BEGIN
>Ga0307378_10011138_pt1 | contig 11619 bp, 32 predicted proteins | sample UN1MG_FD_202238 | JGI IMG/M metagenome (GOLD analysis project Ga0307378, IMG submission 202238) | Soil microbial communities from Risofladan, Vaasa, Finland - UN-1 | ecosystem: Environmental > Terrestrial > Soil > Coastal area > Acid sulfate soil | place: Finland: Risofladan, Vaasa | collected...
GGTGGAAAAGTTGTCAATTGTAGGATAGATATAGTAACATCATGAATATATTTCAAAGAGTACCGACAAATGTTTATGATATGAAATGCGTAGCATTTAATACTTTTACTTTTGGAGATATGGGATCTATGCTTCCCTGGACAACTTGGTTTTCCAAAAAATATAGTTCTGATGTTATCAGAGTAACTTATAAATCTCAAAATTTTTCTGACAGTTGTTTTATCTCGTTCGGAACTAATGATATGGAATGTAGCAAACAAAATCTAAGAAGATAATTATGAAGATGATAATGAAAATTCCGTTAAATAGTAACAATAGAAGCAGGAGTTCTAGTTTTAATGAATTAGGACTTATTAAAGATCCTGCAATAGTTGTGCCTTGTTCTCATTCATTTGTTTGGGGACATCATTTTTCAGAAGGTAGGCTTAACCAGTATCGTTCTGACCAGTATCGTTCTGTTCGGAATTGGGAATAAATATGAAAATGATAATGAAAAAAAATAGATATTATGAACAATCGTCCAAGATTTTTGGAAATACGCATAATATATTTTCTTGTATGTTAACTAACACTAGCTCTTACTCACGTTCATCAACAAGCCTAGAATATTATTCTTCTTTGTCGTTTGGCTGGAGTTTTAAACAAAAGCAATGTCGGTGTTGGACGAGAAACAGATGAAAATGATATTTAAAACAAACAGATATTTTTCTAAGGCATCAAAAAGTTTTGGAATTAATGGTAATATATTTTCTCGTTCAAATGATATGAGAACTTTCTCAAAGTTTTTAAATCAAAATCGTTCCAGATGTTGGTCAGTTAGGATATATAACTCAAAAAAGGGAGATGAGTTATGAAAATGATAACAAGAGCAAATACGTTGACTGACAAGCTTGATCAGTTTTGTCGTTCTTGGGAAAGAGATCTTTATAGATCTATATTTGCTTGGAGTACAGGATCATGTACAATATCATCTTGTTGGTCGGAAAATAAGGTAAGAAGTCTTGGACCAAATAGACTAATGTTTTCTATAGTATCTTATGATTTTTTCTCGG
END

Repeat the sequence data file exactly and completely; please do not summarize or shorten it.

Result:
>Ga0307378_10011138_pt1 | contig 11619 bp, 32 predicted proteins | sample UN1MG_FD_202238 | JGI IMG/M metagenome (GOLD analysis project Ga0307378, IMG submission 202238) | Soil microbial communities from Risofladan, Vaasa, Finland - UN-1 | ecosystem: Environmental > Terrestrial > Soil > Coastal area > Acid sulfate soil | place: Finland: Risofladan, Vaasa | collected...
GGTGGAAAAGTTGTCAATTGTAGGATAGATATAGTAACATCATGAATATATTTCAAAGAGTACCGACAAATGTTTATGATATGAAATGCGTAGCATTTAATACTTTTACTTTTGGAGATATGGGATCTATGCTTCCCTGGACAACTTGGTTTTCCAAAAAATATAGTTCTGATGTTATCAGAGTAACTTATAAATCTCAAAATTTTTCTGACAGTTGTTTTATCTCGTTCGGAACTAATGATATGGAATGTAGCAAACAAAATCTAAGAAGATAATTATGAAGATGATAATGAAAATTCCGTTAAATAGTAACAATAGAAGCAGGAGTTCTAGTTTTAATGAATTAGGACTTATTAAAGATCCTGCAATAGTTGTGCCTTGTTCTCATTCATTTGTTTGGGGACATCATTTTTCAGAAGGTAGGCTTAACCAGTATCGTTCTGACCAGTATCGTTCTGTTCGGAATTGGGAATAAATATGAAAATGATAATGAAAAAAAATAGATATTATGAACAATCGTCCAAGATTTTTGGAAATACGCATAATATATTTTCTTGTATGTTAACTAACACTAGCTCTTACTCACGTTCATCAACAAGCCTAGAATATTATTCTTCTTTGTCGTTTGGCTGGAGTTTTAAACAAAAGCAATGTCGGTGTTGGACGAGAAACAGATGAAAATGATATTTAAAACAAACAGATATTTTTCTAAGGCATCAAAAAGTTTTGGAATTAATGGTAATATATTTTCTCGTTCAAATGATATGAGAACTTTCTCAAAGTTTTTAAATCAAAATCGTTCCAGATGTTGGTCAGTTAGGATATATAACTCAAAAAAGGGAGATGAGTTATGAAAATGATAACAAGAGCAAATACGTTGACTGACAAGCTTGATCAGTTTTGTCGTTCTTGGGAAAGAGATCTTTATAGATCTATATTTGCTTGGAGTACAGGATCATGTACAATATCATCTTGTTGGTCGGAAAATAAGGTAAGAAGTCTTGGACCAAATAGACTAATGTTTTCTATAGTATCTTATGATTTTTTCTCGG